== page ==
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This Thursday (the 23rd) is Shakespeare’s birthday (more or less), and the Folger Shakespeare Library in Washington wants you to participate in a giant birthday party, all from the comfort and safety of your domestic plague-bunker! There are a whole host of activities and opportunities available, and they’re just right for homeschoolers. Here are some, with live links available at the Folger’s website (folger.edu):
We’re delighted to be collaborating with you (yes, you!), along with our friends at the Royal Shakespeare Company, to celebrate Shakespeare’s birthday at home on Thursday, April 23, using the hashtag #ShareYourShakespeare….
This virtual birthday event is open to all ages, with every activity including many options for kids and families. Please join us by sharing your creations — from super quick-and-simple ideas to more ambitious ideas — or just get ready to enjoy and revel in others’ contributions. Try any of the following options:
Speak the speech: You may be new to Shakespeare, or you may have a favorite passage. Try a line or a speech and read it aloud. If it means something to you, tell us. Or, with your family or friends, turn a single speech into a group “choral” reading (at home or on Zoom). Check out our short, curated scenes for one or more actors and give it a go.
Strike a pose: Recreate one of our famous Folger Shakespeare bas-reliefs of scenes from the plays — or take a selfie as your favorite Shakespeare character.
Make a picture: Tip your hat to the Bard and his plays with works of art or visual shenanigans, including paintings, drawings, cartoons, photos, dioramas, and more — or put the words of a Shakespeare passage on display in cards, signs, or videos.
Write a sonnet: In keeping with a long-standing Shakespeare’s Birthday Open House tradition at the Folger, write your own 14-line sonnet. We’ve also included other interesting sources about Shakespeare’s sonnets—and the modern-day Pop Sonnets based on pop songs—including episodes from our podcast Shakespeare Unlimited.
Throw a Shakespeare party: Celebrate the Bard’s birthday at home and share some photos! We hope our recipes and other ideas add to the occasion.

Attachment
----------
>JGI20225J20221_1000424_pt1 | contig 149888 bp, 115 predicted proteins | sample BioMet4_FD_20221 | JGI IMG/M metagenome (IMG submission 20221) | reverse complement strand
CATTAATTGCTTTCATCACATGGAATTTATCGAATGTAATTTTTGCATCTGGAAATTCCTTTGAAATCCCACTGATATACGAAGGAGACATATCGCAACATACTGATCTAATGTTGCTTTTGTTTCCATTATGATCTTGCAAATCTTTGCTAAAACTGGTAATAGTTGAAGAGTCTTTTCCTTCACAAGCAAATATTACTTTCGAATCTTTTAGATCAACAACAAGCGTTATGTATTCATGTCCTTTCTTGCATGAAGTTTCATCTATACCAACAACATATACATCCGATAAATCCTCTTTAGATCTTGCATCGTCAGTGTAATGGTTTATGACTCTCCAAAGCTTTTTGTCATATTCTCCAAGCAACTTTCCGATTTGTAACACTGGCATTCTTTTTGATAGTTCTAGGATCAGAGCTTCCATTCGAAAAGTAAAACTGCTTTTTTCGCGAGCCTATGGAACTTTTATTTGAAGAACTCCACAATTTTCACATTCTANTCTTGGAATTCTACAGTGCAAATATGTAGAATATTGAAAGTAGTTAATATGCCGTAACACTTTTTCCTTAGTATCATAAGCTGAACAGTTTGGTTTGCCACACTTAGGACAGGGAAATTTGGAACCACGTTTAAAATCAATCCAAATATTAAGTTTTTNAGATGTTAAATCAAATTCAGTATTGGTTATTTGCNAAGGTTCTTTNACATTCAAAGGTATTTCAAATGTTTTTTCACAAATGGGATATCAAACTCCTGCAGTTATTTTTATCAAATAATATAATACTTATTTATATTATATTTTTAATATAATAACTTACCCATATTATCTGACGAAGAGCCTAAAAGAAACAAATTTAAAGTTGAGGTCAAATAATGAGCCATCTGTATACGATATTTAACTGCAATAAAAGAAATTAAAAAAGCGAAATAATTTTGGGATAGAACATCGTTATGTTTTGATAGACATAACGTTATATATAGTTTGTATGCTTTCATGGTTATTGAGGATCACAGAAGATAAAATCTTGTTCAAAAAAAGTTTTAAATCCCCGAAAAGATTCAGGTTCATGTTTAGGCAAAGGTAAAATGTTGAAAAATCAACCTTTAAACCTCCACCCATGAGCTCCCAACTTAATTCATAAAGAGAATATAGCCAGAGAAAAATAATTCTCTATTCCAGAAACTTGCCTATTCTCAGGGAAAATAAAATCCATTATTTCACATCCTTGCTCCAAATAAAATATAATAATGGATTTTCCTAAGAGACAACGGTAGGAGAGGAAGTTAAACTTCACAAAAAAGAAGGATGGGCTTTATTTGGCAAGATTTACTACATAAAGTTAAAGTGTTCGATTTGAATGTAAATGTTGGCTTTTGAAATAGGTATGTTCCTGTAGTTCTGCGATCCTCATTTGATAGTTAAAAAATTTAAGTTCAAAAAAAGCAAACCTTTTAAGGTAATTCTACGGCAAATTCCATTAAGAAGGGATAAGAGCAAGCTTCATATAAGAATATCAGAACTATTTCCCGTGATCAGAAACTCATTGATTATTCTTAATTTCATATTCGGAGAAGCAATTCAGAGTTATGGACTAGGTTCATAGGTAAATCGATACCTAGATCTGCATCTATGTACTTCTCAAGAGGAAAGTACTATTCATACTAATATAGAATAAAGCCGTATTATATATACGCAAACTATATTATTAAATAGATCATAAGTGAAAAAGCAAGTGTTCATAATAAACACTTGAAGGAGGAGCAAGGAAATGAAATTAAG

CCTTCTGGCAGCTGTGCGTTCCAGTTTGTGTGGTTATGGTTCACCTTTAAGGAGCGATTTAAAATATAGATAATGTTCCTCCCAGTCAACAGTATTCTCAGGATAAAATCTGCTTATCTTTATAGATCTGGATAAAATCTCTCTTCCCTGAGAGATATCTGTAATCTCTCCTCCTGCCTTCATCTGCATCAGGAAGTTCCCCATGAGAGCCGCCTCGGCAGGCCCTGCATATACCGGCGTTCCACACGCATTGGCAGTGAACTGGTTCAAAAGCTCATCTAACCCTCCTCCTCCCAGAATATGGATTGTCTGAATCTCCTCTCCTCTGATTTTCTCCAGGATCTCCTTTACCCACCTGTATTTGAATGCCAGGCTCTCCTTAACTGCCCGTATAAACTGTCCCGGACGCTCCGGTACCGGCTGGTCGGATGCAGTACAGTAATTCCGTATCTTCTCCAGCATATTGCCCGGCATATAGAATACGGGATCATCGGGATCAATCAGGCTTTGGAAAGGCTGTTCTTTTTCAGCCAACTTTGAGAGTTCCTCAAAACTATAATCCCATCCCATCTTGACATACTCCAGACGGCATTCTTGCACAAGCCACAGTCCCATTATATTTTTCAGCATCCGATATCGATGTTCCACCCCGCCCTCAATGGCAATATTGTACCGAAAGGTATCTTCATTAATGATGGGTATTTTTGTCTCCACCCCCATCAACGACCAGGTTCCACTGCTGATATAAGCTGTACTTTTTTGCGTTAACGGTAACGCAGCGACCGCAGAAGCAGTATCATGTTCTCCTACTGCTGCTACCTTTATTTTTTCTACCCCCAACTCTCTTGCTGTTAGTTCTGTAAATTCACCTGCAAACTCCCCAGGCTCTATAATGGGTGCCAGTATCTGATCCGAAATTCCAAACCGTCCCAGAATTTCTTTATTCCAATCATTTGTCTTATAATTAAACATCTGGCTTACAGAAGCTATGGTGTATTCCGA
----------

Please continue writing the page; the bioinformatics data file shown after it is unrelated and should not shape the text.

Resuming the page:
Enjoy a Virtual Event: We’re live on April 23 with talks, #Staxpeditions in our collection, and a Macbeth Watch Party with the cast—on Facebook and YouTube. Tune in!
In addition, the Folger has posted a series of professional audio performance of eight of Shakespeare’s most popular plays, all free for the listening:
The plays included are Hamlet, Julius Caesar, Macbeth, A Midsummer Night’s Dream, Othello, Richard III, and Romeo and Juliet.
“Listen to seven Folger Shakespeare plays: Because so many Shakespeare lovers and students are homebound, we are sharing seven complete audio performances of Shakespeare plays, available for free streaming until July 1, 2020. These productions were performed by the professional actors of Folger Theatre, in consultation with the editors of The Folger Shakespeare.“ (shakespeare.folger.edu)
Although there’s nothing wrong with just leaving the audio on in the background for your students to absorb while they’re doing other things, the most effective approach is to have them read along in the text as they listen. That will let students understand how unusual words are pronounced, how stage directions are interpreted, and how the actors create distinct audio identities for each character. Beautifully produced reading texts of all the plays are also available on the Folger’s website:
And you don’t have to listen to an entire play (which may be quite long): the recordings are broken down by scene, so you can pick just one section to listen to, read, and discuss. And after you’ve listened to a scene once through, have your students read it aloud themselves, or have them perform it in your richly appointed homeschool theater. (All the world is a stage, after all.) 🎭
Happy birthday, Will! 🎉
What wonderful words and theatrical treasures have you discovered in your homeschool this Leo Term? 😊
❡ All the world’s a stage: This is one of our occasional Homeschool Language & Literature posts. Add your name to our weekly mailing list (riverhouses.org/newsletter) and get great homeschool teaching ideas delivered right to your mailbox all through the year. 🗞